The climax has you cheering for the apes, but the ending is not cheering for the destruction of humanity. The Apes don't want to rule, they want their own land where they can thrive and be  left alone. Some humans understand that, but there are always others who need to show dominance, which means there will always be conflict. Dawn complicates the tension by showing pacifists and aggressors among the humans and the apes.

Corndog

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Re: Planet of the Apes
« Reply #35 on: April 17, 2021, 09:47:07 AM »
Itís certainly a delicate balancing act, and having watched WAR last night I can say by the conclusion itís pretty apparent the apes are the protagonists of the story. I agree with 1SOís assessment. The question is less about dominance and more about co-existence. The failure by both humans and apes to accept a scenario where both can peacefully co-exist is what makes the trilogy a dramatic tragedy. I think the filmmakers do an incredible job at striking that balance and making the viewer somewhat conflicted.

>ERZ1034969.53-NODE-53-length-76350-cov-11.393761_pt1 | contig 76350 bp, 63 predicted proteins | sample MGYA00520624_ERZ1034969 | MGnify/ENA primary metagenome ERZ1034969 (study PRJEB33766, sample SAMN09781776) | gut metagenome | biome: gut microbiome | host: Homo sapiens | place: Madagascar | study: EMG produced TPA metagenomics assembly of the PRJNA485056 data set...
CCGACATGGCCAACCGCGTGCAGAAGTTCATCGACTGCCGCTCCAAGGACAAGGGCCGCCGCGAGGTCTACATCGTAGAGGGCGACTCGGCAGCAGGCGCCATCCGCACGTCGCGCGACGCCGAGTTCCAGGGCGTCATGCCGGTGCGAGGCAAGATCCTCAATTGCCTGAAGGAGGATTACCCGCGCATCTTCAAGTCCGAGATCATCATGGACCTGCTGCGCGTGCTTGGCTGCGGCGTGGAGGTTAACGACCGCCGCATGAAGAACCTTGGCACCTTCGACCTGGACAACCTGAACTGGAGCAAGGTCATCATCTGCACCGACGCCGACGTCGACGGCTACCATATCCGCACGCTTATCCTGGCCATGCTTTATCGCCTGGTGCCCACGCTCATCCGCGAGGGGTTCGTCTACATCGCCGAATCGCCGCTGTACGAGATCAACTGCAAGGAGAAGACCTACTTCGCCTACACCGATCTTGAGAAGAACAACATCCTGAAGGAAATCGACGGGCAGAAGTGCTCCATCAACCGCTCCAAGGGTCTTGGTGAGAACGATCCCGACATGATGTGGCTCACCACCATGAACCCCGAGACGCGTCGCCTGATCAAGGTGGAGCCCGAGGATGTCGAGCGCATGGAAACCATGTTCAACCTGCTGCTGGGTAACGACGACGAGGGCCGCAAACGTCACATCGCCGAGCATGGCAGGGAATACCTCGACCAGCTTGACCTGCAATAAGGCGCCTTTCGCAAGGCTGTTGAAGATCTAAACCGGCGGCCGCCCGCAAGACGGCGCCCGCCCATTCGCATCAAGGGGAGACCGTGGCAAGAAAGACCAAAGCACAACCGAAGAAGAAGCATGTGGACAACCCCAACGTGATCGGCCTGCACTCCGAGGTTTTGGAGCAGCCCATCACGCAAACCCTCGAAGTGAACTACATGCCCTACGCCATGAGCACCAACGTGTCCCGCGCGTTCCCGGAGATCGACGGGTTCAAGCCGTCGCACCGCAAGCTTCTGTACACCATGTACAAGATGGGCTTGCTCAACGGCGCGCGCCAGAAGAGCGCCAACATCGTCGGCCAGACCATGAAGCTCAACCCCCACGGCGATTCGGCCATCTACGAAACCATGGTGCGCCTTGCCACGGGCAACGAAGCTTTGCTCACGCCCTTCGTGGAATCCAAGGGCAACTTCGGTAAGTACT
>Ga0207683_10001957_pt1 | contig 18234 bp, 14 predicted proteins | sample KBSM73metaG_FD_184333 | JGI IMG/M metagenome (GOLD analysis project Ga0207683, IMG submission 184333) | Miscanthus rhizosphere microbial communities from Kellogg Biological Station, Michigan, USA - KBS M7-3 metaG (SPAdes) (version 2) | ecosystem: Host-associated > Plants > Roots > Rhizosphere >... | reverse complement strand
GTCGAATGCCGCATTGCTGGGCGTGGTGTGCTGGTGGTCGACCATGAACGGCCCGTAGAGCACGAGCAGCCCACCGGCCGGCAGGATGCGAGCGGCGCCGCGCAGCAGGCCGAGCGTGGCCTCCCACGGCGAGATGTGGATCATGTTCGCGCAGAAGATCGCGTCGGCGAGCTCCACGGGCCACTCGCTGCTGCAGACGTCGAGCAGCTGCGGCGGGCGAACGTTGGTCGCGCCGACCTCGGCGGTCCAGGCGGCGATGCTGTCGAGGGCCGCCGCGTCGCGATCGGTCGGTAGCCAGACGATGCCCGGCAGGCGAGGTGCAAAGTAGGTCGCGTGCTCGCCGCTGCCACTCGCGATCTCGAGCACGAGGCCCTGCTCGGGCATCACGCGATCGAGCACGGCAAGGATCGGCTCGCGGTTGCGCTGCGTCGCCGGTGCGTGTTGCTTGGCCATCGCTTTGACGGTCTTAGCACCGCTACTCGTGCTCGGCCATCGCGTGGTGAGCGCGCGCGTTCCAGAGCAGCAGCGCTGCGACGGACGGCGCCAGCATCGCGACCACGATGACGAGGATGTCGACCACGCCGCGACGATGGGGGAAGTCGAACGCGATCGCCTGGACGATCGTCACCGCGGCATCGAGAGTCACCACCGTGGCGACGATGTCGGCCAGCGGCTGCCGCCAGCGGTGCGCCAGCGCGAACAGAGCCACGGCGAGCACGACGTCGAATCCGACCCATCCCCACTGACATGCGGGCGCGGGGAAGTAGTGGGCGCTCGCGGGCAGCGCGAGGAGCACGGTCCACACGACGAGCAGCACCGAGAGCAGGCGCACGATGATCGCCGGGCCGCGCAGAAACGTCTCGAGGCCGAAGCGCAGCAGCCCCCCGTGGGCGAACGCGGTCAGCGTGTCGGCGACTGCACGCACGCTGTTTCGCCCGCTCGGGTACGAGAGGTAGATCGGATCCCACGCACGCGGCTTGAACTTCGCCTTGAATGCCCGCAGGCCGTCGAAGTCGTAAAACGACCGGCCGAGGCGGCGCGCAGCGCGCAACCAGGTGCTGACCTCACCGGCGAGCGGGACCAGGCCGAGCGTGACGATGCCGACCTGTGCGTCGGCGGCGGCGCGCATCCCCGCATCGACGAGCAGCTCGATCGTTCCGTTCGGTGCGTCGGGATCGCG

Ultimately, I wasnít conflicted. I wasnít rooting for the humans or the apes, I was rooting for the good humans and the good apes. It accurately reflects humanity and reality in that way. Nothing is ever as black and white as us vs. them.
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Knocked Out Loaded

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Re: Planet of the Apes
« Reply #36 on: April 17, 2021, 02:19:28 PM »
I liked what you reflected upon in your review very much, Corndog. Dawn is the pinnacle among the rebooted Apes movies in my universe and it features one of the most memorable scenes from the last few years:

https://youtu.be/Ypt0Sl1akIo